"Evidence from the USA suggests that powerful psychotropic drugs are routinely administered to children as young as two - without diagnosis and in the absence of medical symptoms - in order to control their behaviour."
The Future of Childhood is a collection of papers presented to the 2000 Conference of the Alliance for Childhood. Taken as a whole it's a powerful argument for rethinking the way our education system deals with children. Contributor Mary Jane Drummond sums up the approach when she urges those who educate young children to "concentrate on children's strengths rather than their weaknesses, their capabilities rather than their incapacities, on their considerable intellectual and emotional powers, as we know them from generations of research and enquiry".
These words find an echo in another paper, this time by Cathy Nutbrown writing in Understanding Learning: influences and outcomes edited by Janet Collins and Deirdre Cook (Paul Chapman pound;45, pbk pound;15.99). "There is so much to learn in the early years," she writes, "and learning is so complex, that perhaps it would be true to say that only young children are capable of it. Such a capacity for uninterrupted, unthwartable, multidisciplinary learning deserves enormous respect from adults."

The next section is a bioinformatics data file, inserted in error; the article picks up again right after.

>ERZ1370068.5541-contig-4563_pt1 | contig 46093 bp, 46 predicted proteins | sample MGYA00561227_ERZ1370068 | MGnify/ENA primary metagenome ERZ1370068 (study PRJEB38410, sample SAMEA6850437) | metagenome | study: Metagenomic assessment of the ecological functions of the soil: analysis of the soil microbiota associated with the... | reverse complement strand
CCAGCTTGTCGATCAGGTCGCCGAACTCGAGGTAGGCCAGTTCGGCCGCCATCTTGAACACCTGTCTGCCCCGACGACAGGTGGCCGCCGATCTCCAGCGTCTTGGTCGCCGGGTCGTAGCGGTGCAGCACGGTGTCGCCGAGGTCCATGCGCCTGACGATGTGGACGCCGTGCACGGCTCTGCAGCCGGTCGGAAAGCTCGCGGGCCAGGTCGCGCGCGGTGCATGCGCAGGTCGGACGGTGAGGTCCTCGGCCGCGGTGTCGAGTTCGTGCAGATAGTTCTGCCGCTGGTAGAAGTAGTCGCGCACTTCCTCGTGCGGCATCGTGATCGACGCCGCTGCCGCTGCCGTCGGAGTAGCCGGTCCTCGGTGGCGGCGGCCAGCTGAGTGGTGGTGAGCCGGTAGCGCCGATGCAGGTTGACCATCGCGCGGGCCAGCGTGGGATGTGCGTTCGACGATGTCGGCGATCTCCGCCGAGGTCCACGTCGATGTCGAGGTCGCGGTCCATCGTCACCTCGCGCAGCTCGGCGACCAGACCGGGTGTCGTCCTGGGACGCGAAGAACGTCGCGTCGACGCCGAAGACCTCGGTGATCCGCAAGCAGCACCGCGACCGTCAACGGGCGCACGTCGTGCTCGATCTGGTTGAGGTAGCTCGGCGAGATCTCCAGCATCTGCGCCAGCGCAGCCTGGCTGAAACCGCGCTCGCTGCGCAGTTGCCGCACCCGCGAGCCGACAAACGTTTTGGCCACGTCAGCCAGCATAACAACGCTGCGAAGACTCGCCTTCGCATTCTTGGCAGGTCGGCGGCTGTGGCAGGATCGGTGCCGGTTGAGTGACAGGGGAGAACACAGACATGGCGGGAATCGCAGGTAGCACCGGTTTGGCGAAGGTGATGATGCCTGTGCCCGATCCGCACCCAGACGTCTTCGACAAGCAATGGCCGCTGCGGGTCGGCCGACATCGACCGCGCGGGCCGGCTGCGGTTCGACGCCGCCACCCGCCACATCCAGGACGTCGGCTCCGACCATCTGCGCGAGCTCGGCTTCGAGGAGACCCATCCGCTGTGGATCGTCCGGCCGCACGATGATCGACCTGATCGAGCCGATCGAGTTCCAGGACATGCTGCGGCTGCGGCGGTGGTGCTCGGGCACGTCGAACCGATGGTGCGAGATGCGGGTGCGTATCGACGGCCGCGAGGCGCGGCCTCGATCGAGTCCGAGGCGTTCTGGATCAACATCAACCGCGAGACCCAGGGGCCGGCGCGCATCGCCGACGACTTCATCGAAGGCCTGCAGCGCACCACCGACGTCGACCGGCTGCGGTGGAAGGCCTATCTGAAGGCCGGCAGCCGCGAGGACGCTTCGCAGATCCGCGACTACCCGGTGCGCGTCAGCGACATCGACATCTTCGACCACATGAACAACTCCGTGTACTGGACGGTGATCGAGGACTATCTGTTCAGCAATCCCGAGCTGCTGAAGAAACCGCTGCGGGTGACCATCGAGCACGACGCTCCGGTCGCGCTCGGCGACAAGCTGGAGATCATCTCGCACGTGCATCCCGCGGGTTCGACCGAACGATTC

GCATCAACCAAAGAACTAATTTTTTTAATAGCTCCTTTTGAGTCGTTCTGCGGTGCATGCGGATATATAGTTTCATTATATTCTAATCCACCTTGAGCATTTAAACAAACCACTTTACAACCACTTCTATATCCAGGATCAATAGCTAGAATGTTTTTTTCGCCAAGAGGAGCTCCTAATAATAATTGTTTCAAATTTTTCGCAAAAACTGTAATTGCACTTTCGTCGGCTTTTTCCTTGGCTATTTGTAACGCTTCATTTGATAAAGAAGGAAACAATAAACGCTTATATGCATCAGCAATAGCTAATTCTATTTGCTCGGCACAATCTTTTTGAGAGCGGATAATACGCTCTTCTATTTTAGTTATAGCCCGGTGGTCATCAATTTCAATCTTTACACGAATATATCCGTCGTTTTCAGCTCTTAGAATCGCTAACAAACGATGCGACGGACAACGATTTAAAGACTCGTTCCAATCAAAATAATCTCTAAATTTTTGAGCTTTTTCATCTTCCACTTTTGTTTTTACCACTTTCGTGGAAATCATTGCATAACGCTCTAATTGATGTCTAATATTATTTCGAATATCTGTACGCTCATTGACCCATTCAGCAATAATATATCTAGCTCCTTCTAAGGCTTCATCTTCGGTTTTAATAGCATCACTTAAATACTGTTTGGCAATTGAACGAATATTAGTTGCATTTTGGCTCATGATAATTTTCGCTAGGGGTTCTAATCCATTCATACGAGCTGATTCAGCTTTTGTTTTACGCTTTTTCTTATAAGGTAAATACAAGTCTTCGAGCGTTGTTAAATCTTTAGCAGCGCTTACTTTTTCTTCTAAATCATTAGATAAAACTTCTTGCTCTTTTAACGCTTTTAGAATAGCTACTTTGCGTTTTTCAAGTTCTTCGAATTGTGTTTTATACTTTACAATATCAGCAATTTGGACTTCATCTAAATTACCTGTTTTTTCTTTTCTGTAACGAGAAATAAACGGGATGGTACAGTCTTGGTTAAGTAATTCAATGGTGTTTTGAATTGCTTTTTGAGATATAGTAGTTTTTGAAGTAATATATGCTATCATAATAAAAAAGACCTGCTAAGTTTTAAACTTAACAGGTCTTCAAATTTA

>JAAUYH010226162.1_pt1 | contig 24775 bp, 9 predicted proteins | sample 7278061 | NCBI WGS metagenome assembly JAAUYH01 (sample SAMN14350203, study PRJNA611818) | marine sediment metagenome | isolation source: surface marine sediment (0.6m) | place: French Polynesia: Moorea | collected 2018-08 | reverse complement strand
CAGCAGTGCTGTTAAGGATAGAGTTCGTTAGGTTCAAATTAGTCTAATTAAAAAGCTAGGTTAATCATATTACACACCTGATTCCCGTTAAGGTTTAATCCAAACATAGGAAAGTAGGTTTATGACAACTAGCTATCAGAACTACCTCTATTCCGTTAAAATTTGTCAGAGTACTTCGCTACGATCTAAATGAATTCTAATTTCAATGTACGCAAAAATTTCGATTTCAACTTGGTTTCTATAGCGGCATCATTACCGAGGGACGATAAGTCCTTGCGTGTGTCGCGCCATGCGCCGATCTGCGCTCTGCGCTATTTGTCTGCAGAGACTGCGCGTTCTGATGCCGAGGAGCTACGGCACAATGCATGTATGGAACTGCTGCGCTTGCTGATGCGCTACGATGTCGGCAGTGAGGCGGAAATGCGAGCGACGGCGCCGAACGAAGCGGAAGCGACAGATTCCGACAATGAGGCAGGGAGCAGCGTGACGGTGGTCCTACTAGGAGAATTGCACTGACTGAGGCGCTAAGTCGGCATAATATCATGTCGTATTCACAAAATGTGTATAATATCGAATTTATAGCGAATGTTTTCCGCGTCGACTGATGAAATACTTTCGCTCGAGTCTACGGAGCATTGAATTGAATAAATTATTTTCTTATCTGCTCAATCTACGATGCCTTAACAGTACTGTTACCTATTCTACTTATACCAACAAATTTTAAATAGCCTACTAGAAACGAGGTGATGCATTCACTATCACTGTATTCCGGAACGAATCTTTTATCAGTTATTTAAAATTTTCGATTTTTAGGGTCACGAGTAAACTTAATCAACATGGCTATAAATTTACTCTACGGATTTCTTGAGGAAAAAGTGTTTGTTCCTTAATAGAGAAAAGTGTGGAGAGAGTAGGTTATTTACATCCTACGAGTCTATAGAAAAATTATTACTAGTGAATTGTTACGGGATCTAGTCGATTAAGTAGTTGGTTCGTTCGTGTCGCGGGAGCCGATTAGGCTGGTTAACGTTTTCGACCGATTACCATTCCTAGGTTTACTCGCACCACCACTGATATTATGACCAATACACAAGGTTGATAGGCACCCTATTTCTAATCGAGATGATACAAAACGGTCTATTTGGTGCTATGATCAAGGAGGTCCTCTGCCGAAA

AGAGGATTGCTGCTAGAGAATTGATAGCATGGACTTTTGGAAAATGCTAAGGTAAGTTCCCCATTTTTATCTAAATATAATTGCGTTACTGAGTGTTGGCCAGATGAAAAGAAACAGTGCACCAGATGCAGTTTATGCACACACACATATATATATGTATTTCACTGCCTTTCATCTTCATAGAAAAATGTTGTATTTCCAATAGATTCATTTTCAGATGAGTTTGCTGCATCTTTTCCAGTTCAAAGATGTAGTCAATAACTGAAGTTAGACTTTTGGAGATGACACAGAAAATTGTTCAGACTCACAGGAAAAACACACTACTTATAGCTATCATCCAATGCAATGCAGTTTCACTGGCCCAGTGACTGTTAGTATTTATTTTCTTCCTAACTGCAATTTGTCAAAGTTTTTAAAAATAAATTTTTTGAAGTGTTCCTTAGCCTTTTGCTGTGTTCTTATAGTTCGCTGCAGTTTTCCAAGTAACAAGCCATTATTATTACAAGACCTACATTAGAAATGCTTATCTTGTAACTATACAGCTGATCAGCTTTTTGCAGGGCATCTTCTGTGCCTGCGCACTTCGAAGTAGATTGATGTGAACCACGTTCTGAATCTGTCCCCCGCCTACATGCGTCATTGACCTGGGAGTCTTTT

Another chapter, "I'll be a Nothing" by Diane Reay and Dylan Wiliam, has some revealing comments by children on SATs. The title is a direct quote from Hannah, a lively Year 6 pupil who is afraid that she will do badly in the tests and, as a result, predicts she will "be a nothing".
When my grandchildren were small, my daughter had to show some deterination in fighting off the well-meaning advice of professionals who wanted her to impose an adult-oriented sleep routine on them. As an antidote to this style of child care, Without Boundaries by Jan Fortune-Wood (Educational Heretics Press pound;9.95) is persuasively argued. Well-meaning liberalism, the book argues, is not enough, because when the negotiation is ended, the parent or carer still makes the decision.
Even worse, the author believes, is the notion of "loving discipline", which she clearly believes to be a contradiction in terms. She argues for the principle of building a consensual partnership with the child. She uses the term "taking children seriously" a great deal, which is important, because it heads off any notion that she's arguing for letting children run wild. Indeed, she points out that laissez-faire childcare does not take children seriously.
One way of taking children seriously in school is through the use of nurture groups: small groups in which children are given warm and careful attention.
Nurture groups were successfully used in London primaries in the Seventies, and the demise of the Inner London Education Authority probably helps explain why the approach has been little used since.
Then, against a background of increasing concern about disruptive behaviour, Effective Intervention in Primary Schools: nurture groups was published in 1996 to re-open the debate. The authors, Marion Bennathan and Marjorie Boxall, have long experience in the field; Marjorie Boxall ran nurture groups more than 30 years ago as an ILEA educational psychologist. Now a second edition (David Fulton pound;14), has a new chapter, "Nurture Groups in the New Century", that brings the issue right up to date. Primary practitioners worried about disruptive behaviour (show me one who isn't) will find practical advice here.